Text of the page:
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The Golden Jubilarians celebrated at a Mass at St. Vincent Church on Sunday, July 19, 2009.


Homily for Golden Jubilee Celebration
July 19, 2009
Jeanine Jaster, SCN

As we have just heard in today’s Gospel, the Apostles gathered with Jesus and reported all they had done and taught. These words resonated with me as I began praying over the Scripture and thinking about what I could say to the Jubilarians and to you who have gathered with us today. I asked the class of “59” to respond to the invitation to report “all they had done and taught”. I also asked them to share some reflections of who we are. I begin with some of their quotes. “All of us were so different but so much like the Apostles, God chose us, a motley bunch, yet through it all we certainly have left our mark on the whole world.” “In diversity, we found unity of purpose.” “Our works have been simple and ordinary.” “We are a ‘salt of the earth’ kind of class, hard working, putting our nose to the grindstone and doing what needed to be done.”

Before beginning to tell you of our journey, it is interesting to listen to how we were given our “great commission” back those many years ago. One of our group remembered, “When Sister Lucille took us into the classroom after we had said our first vows, she handed us a blank piece of paper and said, “Just sign your name, and I will fill in the space above throughout the year.” – Little did we know where that path would take us.

As I begin to recount “what we have done and taught”, I want you to think about the Apostles recounting their deeds – they probably could have done that in 7 minutes, after all they had only been on mission a few years. We have 50 years to recount so it may take a bit longer.

We have been examples of prayerful women dedicated to making God’s love visible in our world. We have been teachers in hospitals, classrooms, clinics and homes. We have witnessed in city, county, village, and on Indian reservations. We have labored in the United States, Botswana, Nepal, India and Belize. We have been pastoral ministers, choir directors, an inner city boys’ basketball team coach, Toastmaster coach, driver at Nazareth, youth directors, librarians, director of Camp Maria, long term car committee members, overseers of the renovation of the Motherhouse, and the guiding force behind the loving, careful demolition of Russell Hall.

We have cared for the sick, the prisoner, the stranger, those who had never heard the Good News. We have been fighters for justice and human rights in every setting where we have ministered. Some of us were called to the very powerful ministry of suffering early in our community lives. Two of us, Ann Murphy and Rita Vaughn, went home to God before we could all celebrate this day together. There were an integral part of this class as are Elizabeth Emmanuel, Anne Elizabeth, Teresa V., Bridget K., who are celebrating their golden jubilees with us in India.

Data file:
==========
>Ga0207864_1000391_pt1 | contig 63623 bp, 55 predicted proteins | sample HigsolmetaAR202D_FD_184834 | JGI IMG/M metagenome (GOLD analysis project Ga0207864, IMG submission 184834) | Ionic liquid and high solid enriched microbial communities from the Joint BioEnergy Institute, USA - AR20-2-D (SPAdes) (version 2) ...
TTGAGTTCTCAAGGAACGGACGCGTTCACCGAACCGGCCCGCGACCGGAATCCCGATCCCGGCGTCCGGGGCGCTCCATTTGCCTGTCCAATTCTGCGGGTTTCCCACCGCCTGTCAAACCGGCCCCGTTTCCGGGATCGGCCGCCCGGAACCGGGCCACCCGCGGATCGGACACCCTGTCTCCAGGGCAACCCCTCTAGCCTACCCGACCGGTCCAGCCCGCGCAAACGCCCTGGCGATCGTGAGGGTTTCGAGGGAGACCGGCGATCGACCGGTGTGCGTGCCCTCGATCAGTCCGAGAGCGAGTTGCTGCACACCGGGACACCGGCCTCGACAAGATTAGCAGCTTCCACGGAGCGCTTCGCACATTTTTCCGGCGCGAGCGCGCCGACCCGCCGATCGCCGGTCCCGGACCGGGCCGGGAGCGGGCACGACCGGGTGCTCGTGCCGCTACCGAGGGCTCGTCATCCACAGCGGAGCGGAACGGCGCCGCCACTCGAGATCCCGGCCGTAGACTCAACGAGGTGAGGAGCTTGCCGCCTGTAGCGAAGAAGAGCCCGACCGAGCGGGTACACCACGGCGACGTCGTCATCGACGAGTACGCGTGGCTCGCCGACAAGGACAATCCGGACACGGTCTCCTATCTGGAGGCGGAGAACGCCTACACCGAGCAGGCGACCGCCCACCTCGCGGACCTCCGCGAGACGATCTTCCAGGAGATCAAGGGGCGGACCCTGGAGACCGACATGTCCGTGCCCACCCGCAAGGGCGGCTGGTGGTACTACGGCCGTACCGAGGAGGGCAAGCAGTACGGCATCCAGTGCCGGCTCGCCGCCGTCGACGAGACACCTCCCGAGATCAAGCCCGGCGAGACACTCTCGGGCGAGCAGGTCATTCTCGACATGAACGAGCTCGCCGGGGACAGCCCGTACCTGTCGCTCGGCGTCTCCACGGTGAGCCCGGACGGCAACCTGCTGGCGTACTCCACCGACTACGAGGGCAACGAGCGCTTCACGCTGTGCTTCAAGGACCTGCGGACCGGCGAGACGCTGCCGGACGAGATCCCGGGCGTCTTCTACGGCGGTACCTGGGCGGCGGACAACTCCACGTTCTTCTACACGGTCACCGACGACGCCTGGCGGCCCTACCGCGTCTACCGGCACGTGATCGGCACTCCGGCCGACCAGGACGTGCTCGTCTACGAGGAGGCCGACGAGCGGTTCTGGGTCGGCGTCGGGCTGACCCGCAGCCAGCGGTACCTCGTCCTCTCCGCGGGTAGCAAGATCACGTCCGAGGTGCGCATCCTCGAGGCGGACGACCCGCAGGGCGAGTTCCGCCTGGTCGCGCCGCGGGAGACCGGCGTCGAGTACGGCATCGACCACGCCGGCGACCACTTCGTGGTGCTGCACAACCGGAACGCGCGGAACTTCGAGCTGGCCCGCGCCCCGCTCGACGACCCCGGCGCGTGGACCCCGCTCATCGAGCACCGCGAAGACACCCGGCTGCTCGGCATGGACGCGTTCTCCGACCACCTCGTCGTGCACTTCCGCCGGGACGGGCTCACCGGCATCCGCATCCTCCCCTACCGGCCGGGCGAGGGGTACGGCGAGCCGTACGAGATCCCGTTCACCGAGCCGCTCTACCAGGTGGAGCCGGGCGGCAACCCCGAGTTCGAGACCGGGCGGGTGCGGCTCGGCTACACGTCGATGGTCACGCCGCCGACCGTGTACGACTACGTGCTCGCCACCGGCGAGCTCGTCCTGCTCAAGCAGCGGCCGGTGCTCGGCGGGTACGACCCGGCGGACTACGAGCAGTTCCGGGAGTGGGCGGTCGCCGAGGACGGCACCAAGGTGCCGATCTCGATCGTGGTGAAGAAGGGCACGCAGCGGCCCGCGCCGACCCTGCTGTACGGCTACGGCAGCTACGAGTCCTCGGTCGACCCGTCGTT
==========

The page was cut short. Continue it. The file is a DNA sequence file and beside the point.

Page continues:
As you can see, we have been the salt of the earth kind of people that we mentioned earlier, putting our energy to the task at hand and doing it well. We have been faithful daughters of Catherine whose lives have been simple and free. Mother Catherine said, “Oh, what a grace the gift of perseverance.” We have gathered here to celebrate and give thanks for this grace, the grace we prayed for in our vow formula …”and as You have inspired me to desire it, so may You give me the grace faithfully to accomplish it.” Today, we express our gratitude and give heartfelt thanks for God’s faithfulness and enduring presence which have been the constant source of strength and commitment and which have made this day possible.

So much for the past, we now look to the future. What is God asking of us, and all of you, today?

Our Psalm today speaks of shepherds, shepherding – God as our shepherd. While most of us are unfamiliar with “being a shepherd” we may be more like shepherds than we think! It can be a lonely job and it is certainly not one of status! Shepherds keep watch – they seek out the lost – protect the lambs from all kinds of danger, especially in the night, the “dark times”. Jesus called the leaders of his time to “feed my sheep, feed my lambs.” In imitation then, of our Good Shepherd who continues to care for us, who calls us around this table, and leads us to green pastures, we too are called to be shepherds – to protect, to nourish, to seek out the lost, to preserve green pastures where God’s people can lie down and be spiritually refreshed.

Our opening song challenges us – to continue to act with justice, to love tenderly, to serve one another and to walk humbly with God. Some of us are not able to walk as easily as we did in those bygone years but we are still impelled by the love of Christ to continue to work for justice, to be in solidarity with oppressed peoples, to care for Mother Earth and women.

After 50 years, we have experienced some diminishment but the call and the grace are still there for us to go forth from this place recharged, reinvigorated, and to be that Motley Crew that proclaims the love of Christ to all our brothers and sisters.

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